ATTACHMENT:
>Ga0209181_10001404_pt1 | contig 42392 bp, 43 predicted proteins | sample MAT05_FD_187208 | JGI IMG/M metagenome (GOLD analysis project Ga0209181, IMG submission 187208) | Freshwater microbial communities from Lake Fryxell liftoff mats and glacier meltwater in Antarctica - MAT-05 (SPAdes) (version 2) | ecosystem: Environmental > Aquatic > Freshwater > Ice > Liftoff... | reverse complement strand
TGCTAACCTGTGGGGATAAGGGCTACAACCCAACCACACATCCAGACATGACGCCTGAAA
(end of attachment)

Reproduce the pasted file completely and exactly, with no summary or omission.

>Ga0209181_10001404_pt1 | contig 42392 bp, 43 predicted proteins | sample MAT05_FD_187208 | JGI IMG/M metagenome (GOLD analysis project Ga0209181, IMG submission 187208) | Freshwater microbial communities from Lake Fryxell liftoff mats and glacier meltwater in Antarctica - MAT-05 (SPAdes) (version 2) | ecosystem: Environmental > Aquatic > Freshwater > Ice > Liftoff... | reverse complement strand
TGCTAACCTGTGGGGATAAGGGCTACAACCCAACCACACATCCAGACATGACGCCTGAAA